The Spark

the Voice of
The Communist League of Revolutionary Workers–Internationalist

“The emancipation of the working class will only be achieved by the working class itself.”
— Karl Marx

The Chaos of Capitalism in Crisis

Sep 7, 2022

The following article is a translation of large excerpts of the editorial which appeared in issue #226 of Lutte de Classe, the political journal of Lutte Ouvrière, the French Trotskyist organization, with which Spark has comradely relations.

“The bourgeoisie itself sees no way out of the crisis of its economy,” Trotsky commented in 1938, in the Transitional Program, “all the traditional parties of capital are in a state of disarray, bordering on paralysis of the will.” The Transitional Program was written at the time of the previous great crisis, which began in 1929, and whose effects Trotsky described as follows: “Cyclical crises, under the conditions of the social crisis of the whole capitalist system, inflict ever heavier deprivations and suffering on the masses. Growing unemployment, in its turn, deepens the financial crisis of the state and undermines unstable monetary systems.”

Trotsky was neither a soothsayer nor a fortune teller, predicting what would happen eight decades after his death!

Rather, capitalism, already decadent in his lifetime, has endured and is now stuttering again.

We know how the 1929 crisis ended: in the Second World War, with its 25 million dead on the battlefield, 50 million counting the civilians who died under the bombs, or from deprivation, hunger, and extermination.

The bourgeoisies, including those of the largest imperialist countries, were as blind then, as helpless in the face of the crisis of their own system, as they are today.

“Long live nuclear power, close the coal mines!” they had said for years, before rushing now to reopen them.

“Long live globalization,” they repeated for years, praising it for increasing their profits. Today, they explain, “Let’s beware of excesses for the sake of profit.”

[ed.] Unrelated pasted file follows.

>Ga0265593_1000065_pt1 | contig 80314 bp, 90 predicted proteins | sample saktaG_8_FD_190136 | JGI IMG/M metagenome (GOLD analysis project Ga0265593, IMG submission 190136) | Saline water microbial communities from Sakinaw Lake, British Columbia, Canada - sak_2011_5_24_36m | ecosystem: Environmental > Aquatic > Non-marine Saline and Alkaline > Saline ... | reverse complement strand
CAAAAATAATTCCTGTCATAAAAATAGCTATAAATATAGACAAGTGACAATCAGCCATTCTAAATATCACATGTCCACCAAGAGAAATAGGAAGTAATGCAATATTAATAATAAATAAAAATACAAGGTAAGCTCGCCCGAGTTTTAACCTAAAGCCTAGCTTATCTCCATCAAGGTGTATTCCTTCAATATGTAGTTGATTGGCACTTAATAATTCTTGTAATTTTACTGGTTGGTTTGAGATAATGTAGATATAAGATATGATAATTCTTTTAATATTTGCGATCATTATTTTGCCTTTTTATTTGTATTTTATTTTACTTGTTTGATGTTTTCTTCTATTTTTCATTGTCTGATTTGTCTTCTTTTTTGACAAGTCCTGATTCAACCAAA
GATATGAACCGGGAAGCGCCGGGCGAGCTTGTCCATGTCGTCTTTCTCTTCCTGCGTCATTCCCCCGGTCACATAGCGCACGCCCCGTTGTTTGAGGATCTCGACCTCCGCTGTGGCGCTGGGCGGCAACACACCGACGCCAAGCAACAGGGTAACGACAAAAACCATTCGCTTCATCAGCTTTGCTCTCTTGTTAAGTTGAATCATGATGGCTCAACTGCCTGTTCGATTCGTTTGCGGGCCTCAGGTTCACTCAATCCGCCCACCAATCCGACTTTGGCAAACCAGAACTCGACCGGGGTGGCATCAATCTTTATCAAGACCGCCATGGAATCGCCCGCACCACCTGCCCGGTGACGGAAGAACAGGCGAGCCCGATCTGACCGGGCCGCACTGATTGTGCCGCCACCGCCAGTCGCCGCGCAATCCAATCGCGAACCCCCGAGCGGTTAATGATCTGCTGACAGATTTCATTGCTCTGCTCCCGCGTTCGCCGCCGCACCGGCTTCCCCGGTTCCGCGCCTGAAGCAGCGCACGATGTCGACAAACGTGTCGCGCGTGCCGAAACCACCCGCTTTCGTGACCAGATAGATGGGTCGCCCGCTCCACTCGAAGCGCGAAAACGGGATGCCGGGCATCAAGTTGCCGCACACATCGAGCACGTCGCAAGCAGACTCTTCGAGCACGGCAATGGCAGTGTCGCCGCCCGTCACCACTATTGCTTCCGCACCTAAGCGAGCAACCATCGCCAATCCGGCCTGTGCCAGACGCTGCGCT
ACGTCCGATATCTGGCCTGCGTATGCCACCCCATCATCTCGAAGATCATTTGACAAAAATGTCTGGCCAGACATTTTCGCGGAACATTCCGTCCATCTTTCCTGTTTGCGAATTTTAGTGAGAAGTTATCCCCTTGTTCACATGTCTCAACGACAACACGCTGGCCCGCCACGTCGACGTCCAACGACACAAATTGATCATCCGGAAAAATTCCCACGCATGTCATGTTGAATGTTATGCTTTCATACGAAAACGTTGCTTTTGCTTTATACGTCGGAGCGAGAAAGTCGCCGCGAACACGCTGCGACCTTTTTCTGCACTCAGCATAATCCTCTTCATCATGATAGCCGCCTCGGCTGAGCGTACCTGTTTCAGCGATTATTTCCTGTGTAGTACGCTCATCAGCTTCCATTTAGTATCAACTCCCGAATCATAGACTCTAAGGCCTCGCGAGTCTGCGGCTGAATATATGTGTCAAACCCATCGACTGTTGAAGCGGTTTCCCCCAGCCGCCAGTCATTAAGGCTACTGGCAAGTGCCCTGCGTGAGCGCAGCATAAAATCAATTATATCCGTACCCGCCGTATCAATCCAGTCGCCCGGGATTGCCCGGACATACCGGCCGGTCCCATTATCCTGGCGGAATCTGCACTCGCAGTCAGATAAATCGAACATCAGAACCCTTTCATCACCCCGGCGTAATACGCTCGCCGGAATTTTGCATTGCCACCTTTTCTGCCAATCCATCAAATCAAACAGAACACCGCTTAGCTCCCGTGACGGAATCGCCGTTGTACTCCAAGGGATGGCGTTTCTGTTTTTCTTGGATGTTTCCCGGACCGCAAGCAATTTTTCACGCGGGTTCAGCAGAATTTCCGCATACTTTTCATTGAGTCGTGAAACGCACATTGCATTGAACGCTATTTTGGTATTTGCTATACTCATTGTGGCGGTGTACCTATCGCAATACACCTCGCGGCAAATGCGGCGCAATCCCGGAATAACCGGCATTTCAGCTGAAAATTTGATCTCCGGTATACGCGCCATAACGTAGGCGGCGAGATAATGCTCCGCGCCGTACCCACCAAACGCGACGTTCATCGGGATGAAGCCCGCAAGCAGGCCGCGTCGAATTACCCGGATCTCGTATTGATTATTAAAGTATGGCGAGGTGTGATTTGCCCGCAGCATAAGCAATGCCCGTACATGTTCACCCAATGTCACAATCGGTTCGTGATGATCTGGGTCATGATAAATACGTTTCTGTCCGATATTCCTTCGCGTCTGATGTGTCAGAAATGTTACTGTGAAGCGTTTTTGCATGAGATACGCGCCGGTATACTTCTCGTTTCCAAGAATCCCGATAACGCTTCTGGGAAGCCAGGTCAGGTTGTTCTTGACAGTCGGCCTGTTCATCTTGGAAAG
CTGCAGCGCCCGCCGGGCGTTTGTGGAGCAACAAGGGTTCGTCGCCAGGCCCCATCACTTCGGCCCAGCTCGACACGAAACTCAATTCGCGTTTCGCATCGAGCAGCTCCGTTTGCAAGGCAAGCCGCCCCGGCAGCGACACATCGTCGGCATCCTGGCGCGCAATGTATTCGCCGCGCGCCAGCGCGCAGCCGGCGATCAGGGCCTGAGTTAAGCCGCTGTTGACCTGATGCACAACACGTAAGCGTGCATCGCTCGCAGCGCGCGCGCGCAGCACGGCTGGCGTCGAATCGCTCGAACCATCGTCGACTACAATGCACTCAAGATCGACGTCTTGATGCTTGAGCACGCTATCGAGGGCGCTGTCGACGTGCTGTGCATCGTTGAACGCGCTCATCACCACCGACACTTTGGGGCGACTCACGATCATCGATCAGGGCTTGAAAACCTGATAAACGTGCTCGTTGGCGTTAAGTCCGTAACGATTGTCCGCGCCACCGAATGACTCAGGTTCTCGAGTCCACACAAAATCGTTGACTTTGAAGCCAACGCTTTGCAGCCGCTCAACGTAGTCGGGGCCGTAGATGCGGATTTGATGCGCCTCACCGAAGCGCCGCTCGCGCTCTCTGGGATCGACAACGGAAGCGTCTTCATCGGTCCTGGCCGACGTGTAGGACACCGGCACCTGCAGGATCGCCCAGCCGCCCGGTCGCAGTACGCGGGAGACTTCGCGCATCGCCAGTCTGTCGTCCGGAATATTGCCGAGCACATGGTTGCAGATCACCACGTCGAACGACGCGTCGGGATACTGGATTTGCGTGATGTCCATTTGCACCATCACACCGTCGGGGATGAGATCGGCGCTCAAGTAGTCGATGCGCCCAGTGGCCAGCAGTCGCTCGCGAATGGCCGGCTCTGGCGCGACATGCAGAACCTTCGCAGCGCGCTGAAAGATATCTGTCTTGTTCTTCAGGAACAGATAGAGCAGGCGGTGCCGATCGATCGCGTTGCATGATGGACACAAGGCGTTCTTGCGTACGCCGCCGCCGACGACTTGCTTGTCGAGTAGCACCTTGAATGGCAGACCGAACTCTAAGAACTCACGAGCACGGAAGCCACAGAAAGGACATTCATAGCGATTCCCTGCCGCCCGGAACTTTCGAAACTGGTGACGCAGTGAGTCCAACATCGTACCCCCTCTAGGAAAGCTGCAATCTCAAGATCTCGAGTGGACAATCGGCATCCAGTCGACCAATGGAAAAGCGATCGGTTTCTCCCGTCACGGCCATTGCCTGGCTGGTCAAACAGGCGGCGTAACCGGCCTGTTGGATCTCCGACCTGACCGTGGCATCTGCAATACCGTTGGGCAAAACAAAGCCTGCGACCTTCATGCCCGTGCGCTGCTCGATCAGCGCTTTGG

At their forum a year ago, the central bankers of the imperialist world—who are to some extent the thinking heads of the big bourgeoisie—applauded their chief, Jerome Powell, the president of the U.S. Federal Reserve (the Fed), when he asserted that inflation was a temporary phenomenon and advocated keeping interest rates as low as possible, making cheap or even free credit available to big business.

This year at the end of August, the same bankers, meeting together, applauded Powell for proposing firmness in raising central bank interest rates. “Central banks’ sacred union against inflation,” ran the headline in Les Échos on August 29.

The only area in which the bourgeoisie has no “paralysis of will” is in the distribution of dividends, which have broken all records this year.

Nor is the bourgeoisie’s will paralyzed when it comes to attacking the living conditions of the exploited masses, starting with unemployment, the generalization of precariousness and the insidious or brutal destruction of every part of the public services that impact the exploited....

No matter who heads the governments of different countries, it makes little difference. They are all floundering, each in their own way. The whole bourgeois class is floundering, with absolutely no control over anything, but with the same aim: “As long as there is profit, it doesn’t matter,” or “après nous, le dèluge” or even like Chester Himes’ “blind man with a pistol.”